HOST Park's Legacy of Innovation and Sustainability

Delve into the inspiring story of HOST Park, where each chapter unfolds groundbreaking strides in technology and eco-friendly practices. Our journey reflects a commitment to pioneering sustainable solutions and fostering a community of innovation. Discover how HOST Park has become a landmark of progress and a beacon for future endeavors, impacting both Hawaiʻi and the global scale.

20000 leagues under the sea an inspiration for OTEC
Underwater pipe and diver
Historical aerial view of HOST Park
NELHA Puna Geothermal well
HOST Park Hale Iako aerial
Beach and reef off of HOST Park
Makai OTEC demonstration tower
HOST Park aquaculture
HOST Park high solar insolation
From Inception to Innovation

Host park's Historic Timeline & Major Milestones

Trace the significant milestones and transformative events in HOST Park's remarkable journey, highlighting its evolution and impact in this insightful timeline.


HOST Park coastline

Pre-HOST Park

The area was once the site of a very large fishpond, Pā’aiea Pond, rumored to be 3.5 miles long and 1.5 miles wide. The pond, immortalized in the Hawaiian proverb “O na hoku o ka lani, o Pā‘aiea ko lalo – The stars are above, Pā‘aiea below”, was covered by a pahoehoe lava flow in 1801.


NELHA Office historical


Natural Energy Laboratory of Hawaii, operated by University of Hawaii was established as a response to the first oil crisis.


EIS for NELH completed.


Mini-OTEC was anchored offshore of Keāhole Point, demonstrating the world’s first production of net electrical power via closed-cycle OTEC.


OTEC pipe historical


Laboratory facilities and its first pipeline to draw deep seawater from 2,000 ft and surface seawater from 45 ft. depths were completed.


Legislation authorized commercial activities, allowing the Laboratory to host new business ventures.


Supplemental EIS to include HOST Park activities completed.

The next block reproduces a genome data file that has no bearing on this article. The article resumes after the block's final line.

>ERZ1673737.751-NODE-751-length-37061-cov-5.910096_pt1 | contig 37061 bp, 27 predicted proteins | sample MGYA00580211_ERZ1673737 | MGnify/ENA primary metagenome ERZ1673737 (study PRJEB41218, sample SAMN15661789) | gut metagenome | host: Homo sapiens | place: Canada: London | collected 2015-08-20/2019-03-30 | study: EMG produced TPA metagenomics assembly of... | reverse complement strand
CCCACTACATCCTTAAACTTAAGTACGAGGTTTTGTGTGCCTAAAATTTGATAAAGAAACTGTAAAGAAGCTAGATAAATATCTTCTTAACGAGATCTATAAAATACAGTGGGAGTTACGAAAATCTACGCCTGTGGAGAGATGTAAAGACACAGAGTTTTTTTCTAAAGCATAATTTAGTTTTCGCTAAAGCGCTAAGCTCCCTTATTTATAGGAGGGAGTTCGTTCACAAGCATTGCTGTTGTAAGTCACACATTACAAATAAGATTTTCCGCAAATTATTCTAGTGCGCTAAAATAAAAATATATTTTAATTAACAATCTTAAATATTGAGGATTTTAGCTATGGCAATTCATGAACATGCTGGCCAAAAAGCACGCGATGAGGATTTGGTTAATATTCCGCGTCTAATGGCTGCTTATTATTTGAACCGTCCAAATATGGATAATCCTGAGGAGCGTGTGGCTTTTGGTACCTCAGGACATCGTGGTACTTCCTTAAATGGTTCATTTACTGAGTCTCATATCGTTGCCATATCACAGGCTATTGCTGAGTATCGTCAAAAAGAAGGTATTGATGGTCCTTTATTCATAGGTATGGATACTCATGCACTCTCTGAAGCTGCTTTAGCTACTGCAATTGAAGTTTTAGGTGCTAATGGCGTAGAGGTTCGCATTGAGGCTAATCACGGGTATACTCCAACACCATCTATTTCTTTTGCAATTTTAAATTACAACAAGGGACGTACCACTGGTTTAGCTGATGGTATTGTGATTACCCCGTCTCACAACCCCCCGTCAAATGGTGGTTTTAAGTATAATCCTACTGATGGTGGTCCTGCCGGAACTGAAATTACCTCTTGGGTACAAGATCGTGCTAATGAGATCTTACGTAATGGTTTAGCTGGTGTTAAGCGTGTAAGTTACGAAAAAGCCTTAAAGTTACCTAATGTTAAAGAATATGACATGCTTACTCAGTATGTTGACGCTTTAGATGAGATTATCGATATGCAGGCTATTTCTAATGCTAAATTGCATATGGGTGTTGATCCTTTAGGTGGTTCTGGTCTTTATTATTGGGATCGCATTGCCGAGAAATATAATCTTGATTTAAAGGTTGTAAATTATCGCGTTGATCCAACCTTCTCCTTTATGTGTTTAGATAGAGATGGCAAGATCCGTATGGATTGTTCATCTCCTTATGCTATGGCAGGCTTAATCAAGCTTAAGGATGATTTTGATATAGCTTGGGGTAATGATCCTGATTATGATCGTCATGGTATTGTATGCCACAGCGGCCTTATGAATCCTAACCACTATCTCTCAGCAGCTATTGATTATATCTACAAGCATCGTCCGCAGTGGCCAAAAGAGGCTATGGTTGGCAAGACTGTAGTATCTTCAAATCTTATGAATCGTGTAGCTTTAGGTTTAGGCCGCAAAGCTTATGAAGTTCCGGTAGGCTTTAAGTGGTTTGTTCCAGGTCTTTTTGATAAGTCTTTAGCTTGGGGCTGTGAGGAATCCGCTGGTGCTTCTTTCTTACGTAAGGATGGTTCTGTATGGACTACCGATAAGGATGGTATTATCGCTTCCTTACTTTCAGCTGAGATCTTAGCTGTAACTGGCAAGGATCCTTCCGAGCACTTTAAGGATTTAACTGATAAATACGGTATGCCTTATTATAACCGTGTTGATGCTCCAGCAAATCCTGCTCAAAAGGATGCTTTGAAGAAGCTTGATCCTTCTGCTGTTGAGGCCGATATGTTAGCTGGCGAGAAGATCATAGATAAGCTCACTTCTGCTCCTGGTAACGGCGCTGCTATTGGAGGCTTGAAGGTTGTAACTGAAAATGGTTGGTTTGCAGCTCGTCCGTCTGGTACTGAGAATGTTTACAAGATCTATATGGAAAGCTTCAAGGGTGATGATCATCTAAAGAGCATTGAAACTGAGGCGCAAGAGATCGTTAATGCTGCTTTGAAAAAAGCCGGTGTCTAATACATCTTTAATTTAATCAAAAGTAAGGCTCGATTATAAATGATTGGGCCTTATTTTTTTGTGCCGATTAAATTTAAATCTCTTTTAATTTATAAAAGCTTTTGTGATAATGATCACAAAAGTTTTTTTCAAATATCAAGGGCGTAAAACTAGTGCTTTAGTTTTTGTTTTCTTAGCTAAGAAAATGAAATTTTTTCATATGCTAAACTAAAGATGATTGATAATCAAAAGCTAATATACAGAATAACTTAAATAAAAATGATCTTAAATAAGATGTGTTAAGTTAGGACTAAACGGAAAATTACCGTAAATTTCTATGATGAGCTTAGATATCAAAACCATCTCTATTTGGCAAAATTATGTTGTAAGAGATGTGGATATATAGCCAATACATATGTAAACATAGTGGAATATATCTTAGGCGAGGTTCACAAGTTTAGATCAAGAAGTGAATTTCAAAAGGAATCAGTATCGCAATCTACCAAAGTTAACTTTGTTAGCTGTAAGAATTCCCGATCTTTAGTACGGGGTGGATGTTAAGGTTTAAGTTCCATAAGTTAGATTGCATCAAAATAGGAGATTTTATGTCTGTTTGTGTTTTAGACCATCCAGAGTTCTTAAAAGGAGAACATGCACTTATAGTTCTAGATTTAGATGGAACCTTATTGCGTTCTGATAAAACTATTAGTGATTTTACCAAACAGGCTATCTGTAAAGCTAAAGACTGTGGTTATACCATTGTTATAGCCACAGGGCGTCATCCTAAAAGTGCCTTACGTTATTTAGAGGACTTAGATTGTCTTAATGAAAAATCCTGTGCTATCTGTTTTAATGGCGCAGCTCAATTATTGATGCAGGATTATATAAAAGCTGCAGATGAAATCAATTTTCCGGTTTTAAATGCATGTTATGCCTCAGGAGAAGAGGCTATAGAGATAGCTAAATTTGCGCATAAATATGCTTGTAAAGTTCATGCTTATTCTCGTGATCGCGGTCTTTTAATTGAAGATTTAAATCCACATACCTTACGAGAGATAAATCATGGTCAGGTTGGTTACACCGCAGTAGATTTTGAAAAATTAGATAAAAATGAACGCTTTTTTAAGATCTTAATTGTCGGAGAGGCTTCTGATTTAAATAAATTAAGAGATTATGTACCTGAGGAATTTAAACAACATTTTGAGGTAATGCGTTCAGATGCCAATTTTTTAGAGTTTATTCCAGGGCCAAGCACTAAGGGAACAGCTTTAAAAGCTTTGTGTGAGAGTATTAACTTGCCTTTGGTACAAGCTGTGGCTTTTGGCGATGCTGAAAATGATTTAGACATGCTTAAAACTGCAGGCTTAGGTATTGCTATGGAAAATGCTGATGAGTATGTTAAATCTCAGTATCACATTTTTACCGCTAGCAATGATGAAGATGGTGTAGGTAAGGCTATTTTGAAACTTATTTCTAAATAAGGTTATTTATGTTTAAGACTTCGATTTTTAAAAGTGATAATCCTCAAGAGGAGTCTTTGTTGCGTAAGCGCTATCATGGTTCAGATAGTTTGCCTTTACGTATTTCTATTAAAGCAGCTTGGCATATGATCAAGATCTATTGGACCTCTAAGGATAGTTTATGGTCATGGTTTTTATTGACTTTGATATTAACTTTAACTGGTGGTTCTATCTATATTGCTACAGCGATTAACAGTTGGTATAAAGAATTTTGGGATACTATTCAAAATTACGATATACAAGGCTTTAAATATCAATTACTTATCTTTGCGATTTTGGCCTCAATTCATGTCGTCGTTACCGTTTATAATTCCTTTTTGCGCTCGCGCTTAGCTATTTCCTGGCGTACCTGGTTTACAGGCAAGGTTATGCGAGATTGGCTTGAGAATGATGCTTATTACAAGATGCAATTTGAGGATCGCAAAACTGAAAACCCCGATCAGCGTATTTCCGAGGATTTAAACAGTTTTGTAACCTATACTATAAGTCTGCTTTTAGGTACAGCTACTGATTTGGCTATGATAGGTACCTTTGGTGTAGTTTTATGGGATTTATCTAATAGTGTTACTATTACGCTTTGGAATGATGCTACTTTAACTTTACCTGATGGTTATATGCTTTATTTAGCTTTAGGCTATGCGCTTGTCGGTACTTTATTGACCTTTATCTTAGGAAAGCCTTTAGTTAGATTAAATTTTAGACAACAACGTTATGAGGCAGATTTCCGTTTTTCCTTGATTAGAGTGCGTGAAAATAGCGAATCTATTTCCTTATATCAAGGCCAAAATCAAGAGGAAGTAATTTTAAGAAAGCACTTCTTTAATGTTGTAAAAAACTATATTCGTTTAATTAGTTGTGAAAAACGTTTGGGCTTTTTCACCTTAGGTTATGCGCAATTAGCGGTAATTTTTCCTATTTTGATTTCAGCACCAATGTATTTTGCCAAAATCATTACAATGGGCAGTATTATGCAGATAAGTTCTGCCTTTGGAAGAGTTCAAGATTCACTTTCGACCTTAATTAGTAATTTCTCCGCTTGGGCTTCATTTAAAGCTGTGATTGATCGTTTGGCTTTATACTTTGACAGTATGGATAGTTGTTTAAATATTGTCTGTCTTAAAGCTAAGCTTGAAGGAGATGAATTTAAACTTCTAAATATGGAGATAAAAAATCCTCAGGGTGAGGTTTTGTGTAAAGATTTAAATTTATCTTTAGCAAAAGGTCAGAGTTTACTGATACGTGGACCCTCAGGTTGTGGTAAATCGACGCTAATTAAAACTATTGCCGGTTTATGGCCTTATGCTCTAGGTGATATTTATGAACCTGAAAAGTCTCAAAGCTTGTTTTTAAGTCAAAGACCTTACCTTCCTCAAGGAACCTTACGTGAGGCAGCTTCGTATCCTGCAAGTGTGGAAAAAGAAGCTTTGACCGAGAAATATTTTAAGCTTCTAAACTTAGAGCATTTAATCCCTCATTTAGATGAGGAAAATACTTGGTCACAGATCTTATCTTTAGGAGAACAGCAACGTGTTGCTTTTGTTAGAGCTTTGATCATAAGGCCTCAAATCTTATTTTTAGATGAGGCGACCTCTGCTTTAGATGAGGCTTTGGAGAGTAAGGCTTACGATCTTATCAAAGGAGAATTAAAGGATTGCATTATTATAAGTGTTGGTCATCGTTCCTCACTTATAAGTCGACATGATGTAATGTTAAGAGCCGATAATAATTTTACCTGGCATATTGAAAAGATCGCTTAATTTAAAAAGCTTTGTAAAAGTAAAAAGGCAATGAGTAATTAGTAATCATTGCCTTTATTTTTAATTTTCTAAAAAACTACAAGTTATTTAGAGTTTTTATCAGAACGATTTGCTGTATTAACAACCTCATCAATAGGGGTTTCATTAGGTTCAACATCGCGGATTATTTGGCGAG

HOST Park was created on 500+ acres and operated by HTDC. US DOE and HOST Park combined resources to install 40” deep and 28”surface seawater system at Keāhole Point. Lab building AC system converted deep seawater cooling.


Master Plan completed.


HOST Park aquaculture ponds


NELH, operated by UH and HOST Park, operated by HTDC merge to become the Natural Energy Laboratory of Hawaii Authority (NELHA).


Additional EIS work and stretegic plan completed.


Micro-tunneling begins to construct two 66” diameter tunnels under the shoreline and offshore reef as a pipeline protection crossing in preparation for NELHA’s new 55” warm and cold seawater pipelines.


HOST Park Gateway Center


Successful deployment of 55” pipeline offshore and construction of initial phase of onshore pump station using specially designed fiberglass reinforced intake canisters. First deep seawater desalination project begins for bottled drinking water.


NELHA tenant count reaches 34.


Construction of Hawaii Gateway Distribution Energy Center completed.


Cellana, in partnership with Royal Dutch Shell, begin construction of a 6-acre micro-algae to biofuels research center.


HOST Park Hale Iako aerial


Master Plan updated. Makai Ocean Engineering completes construction of corrosion lab and heat exchanger test tower to investigate the use of aluminum alloys for OTEC.


August 2015 saw the opening of a modest but functional ocean thermal energy conversion (OTEC) plant in Hawaii. The 100-kilowatt research and development facility became operational, marking the first instance of a closed-cycle OTEC plant being connected to the American grid.


Hale Iako Incubator Building opens, providing office, collaboration and conference space along with business development programs.


Kahilihili St built to provide a frontage road to the park and open up 80 acres. Kicked off Aquaculture Accelerator project with strategic partnerships with HSDC, UH and UH Ventures LLC to market Hawaii’s global visibility in marine aquaculture and capitalize commercial opportunities available.


HOST Park technology incubator


FEMA approved request for $3.447 million from damages to the Puna Geothermal plant and successfully secured $3 million from 11 insurance companies involved in the lava damage.


HOST Park and its businesses weather COVID proving the sector’s resilience as no businesses closed and many new projects started during the pandemic. Tenant count reaches 56.


Mauka Research Campus purchased to provide space for new projects.

2030s +

HOST Park expansion

2030 & Beyond

Plans for HOST Park include the buildout of an Innovation village, a sustainability mall with a research inn, and new roads to open remote areas within the park.

Be Part of Our Legacy

Shape the Future at HOST Park

From groundbreaking energy initiatives to pioneering aquaculture, HOST Park has been a hub of innovation for decades. Now, you have the opportunity to be a part of this rich history. Whether launching a cutting-edge project or investing in the future of sustainable development, your journey with us will add a new chapter to the HOST Park story.